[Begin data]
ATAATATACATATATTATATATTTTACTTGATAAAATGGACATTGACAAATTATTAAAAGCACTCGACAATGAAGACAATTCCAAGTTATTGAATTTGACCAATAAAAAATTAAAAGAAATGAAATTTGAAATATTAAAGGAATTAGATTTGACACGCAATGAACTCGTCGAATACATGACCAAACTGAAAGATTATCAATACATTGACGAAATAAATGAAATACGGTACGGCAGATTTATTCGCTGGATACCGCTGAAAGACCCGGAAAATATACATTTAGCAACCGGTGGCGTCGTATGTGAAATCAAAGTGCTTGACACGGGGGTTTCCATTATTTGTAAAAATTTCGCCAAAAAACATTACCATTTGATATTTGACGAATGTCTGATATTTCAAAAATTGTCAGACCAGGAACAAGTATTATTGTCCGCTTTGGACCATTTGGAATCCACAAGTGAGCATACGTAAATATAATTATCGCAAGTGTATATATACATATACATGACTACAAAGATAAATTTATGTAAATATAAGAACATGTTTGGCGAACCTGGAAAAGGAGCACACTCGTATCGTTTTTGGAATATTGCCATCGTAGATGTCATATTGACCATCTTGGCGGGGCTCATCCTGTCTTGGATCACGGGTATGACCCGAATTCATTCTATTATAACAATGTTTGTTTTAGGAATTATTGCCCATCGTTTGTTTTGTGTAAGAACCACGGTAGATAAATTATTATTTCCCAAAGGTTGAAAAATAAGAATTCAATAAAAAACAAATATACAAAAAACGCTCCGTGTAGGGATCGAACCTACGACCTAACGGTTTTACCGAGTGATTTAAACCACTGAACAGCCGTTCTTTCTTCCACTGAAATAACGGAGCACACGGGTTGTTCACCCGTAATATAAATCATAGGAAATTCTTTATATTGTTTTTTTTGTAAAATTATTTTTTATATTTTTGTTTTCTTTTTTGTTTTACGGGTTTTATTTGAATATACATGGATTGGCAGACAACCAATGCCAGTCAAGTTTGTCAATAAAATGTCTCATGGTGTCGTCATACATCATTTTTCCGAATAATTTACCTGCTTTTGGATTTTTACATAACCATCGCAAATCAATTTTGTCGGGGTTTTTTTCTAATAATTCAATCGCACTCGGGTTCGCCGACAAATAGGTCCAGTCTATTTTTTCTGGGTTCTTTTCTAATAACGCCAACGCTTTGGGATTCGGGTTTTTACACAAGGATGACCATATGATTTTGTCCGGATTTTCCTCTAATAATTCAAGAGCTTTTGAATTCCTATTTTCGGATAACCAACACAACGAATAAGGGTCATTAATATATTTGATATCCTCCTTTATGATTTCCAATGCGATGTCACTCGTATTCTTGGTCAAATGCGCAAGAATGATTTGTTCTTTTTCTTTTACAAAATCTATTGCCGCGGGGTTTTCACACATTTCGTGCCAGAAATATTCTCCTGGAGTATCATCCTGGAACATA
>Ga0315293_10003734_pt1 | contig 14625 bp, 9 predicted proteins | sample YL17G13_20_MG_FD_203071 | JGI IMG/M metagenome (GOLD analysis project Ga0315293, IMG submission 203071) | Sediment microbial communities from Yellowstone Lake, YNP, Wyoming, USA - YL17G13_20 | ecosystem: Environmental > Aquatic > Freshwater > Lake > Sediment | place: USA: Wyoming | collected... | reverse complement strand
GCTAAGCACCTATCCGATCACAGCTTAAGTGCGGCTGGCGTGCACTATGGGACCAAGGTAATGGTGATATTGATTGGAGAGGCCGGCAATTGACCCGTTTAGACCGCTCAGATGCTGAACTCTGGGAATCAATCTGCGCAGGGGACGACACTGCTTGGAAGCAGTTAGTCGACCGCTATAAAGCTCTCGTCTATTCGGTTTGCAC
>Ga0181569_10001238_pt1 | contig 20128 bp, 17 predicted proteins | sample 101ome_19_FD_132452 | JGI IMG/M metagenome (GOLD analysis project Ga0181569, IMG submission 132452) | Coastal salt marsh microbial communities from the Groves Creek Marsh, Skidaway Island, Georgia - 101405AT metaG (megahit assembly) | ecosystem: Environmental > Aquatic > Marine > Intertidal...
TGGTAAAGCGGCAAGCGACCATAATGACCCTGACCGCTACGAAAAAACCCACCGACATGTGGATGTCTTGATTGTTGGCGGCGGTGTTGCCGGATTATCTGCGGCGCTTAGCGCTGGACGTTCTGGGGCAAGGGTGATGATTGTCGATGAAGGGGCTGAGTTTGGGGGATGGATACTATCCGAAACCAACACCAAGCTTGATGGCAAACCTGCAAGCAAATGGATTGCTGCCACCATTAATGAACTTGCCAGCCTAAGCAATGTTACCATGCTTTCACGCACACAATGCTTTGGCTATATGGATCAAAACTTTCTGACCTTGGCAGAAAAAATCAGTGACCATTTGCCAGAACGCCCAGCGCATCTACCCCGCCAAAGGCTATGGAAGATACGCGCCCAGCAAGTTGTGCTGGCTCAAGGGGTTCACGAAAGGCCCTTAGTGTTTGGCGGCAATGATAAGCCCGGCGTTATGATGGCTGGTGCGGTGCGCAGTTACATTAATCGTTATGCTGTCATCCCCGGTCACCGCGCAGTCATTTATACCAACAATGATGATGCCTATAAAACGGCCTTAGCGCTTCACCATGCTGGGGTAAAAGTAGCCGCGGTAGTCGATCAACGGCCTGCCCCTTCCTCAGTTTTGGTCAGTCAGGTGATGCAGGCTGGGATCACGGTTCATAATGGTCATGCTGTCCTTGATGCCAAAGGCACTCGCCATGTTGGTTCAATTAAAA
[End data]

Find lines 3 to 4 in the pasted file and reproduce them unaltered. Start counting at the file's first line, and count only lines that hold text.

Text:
GCTAAGCACCTATCCGATCACAGCTTAAGTGCGGCTGGCGTGCACTATGGGACCAAGGTAATGGTGATATTGATTGGAGAGGCCGGCAATTGACCCGTTTAGACCGCTCAGATGCTGAACTCTGGGAATCAATCTGCGCAGGGGACGACACTGCTTGGAAGCAGTTAGTCGACCGCTATAAAGCTCTCGTCTATTCGGTTTGCAC
>Ga0181569_10001238_pt1 | contig 20128 bp, 17 predicted proteins | sample 101ome_19_FD_132452 | JGI IMG/M metagenome (GOLD analysis project Ga0181569, IMG submission 132452) | Coastal salt marsh microbial communities from the Groves Creek Marsh, Skidaway Island, Georgia - 101405AT metaG (megahit assembly) | ecosystem: Environmental > Aquatic > Marine > Intertidal...